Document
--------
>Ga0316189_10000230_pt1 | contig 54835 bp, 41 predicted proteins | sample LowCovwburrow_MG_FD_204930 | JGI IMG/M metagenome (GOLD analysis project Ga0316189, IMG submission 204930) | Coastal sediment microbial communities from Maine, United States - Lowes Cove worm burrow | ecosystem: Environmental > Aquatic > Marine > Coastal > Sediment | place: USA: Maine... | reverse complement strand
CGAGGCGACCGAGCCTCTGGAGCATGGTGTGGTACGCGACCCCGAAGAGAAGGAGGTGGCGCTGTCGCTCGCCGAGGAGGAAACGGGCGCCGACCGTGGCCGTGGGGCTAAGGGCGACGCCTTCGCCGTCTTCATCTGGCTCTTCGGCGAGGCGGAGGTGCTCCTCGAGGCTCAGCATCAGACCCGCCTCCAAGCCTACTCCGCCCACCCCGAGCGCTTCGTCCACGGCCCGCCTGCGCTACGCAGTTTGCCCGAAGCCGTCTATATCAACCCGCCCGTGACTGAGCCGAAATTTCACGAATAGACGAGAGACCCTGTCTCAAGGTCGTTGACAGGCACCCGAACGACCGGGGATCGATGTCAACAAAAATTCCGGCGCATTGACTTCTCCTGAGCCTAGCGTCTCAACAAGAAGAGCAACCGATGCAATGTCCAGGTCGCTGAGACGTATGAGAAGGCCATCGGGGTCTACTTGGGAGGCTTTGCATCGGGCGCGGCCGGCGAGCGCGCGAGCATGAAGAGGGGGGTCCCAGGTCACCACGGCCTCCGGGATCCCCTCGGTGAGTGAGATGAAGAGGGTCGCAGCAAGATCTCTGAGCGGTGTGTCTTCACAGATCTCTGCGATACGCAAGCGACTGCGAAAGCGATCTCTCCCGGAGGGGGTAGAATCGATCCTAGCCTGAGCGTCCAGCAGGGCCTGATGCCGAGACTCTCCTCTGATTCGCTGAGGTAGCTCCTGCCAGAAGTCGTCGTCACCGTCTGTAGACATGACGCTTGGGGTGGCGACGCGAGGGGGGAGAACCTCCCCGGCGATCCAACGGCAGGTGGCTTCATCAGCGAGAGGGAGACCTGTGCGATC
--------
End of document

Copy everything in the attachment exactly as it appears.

>Ga0316189_10000230_pt1 | contig 54835 bp, 41 predicted proteins | sample LowCovwburrow_MG_FD_204930 | JGI IMG/M metagenome (GOLD analysis project Ga0316189, IMG submission 204930) | Coastal sediment microbial communities from Maine, United States - Lowes Cove worm burrow | ecosystem: Environmental > Aquatic > Marine > Coastal > Sediment | place: USA: Maine... | reverse complement strand
CGAGGCGACCGAGCCTCTGGAGCATGGTGTGGTACGCGACCCCGAAGAGAAGGAGGTGGCGCTGTCGCTCGCCGAGGAGGAAACGGGCGCCGACCGTGGCCGTGGGGCTAAGGGCGACGCCTTCGCCGTCTTCATCTGGCTCTTCGGCGAGGCGGAGGTGCTCCTCGAGGCTCAGCATCAGACCCGCCTCCAAGCCTACTCCGCCCACCCCGAGCGCTTCGTCCACGGCCCGCCTGCGCTACGCAGTTTGCCCGAAGCCGTCTATATCAACCCGCCCGTGACTGAGCCGAAATTTCACGAATAGACGAGAGACCCTGTCTCAAGGTCGTTGACAGGCACCCGAACGACCGGGGATCGATGTCAACAAAAATTCCGGCGCATTGACTTCTCCTGAGCCTAGCGTCTCAACAAGAAGAGCAACCGATGCAATGTCCAGGTCGCTGAGACGTATGAGAAGGCCATCGGGGTCTACTTGGGAGGCTTTGCATCGGGCGCGGCCGGCGAGCGCGCGAGCATGAAGAGGGGGGTCCCAGGTCACCACGGCCTCCGGGATCCCCTCGGTGAGTGAGATGAAGAGGGTCGCAGCAAGATCTCTGAGCGGTGTGTCTTCACAGATCTCTGCGATACGCAAGCGACTGCGAAAGCGATCTCTCCCGGAGGGGGTAGAATCGATCCTAGCCTGAGCGTCCAGCAGGGCCTGATGCCGAGACTCTCCTCTGATTCGCTGAGGTAGCTCCTGCCAGAAGTCGTCGTCACCGTCTGTAGACATGACGCTTGGGGTGGCGACGCGAGGGGGGAGAACCTCCCCGGCGATCCAACGGCAGGTGGCTTCATCAGCGAGAGGGAGACCTGTGCGATC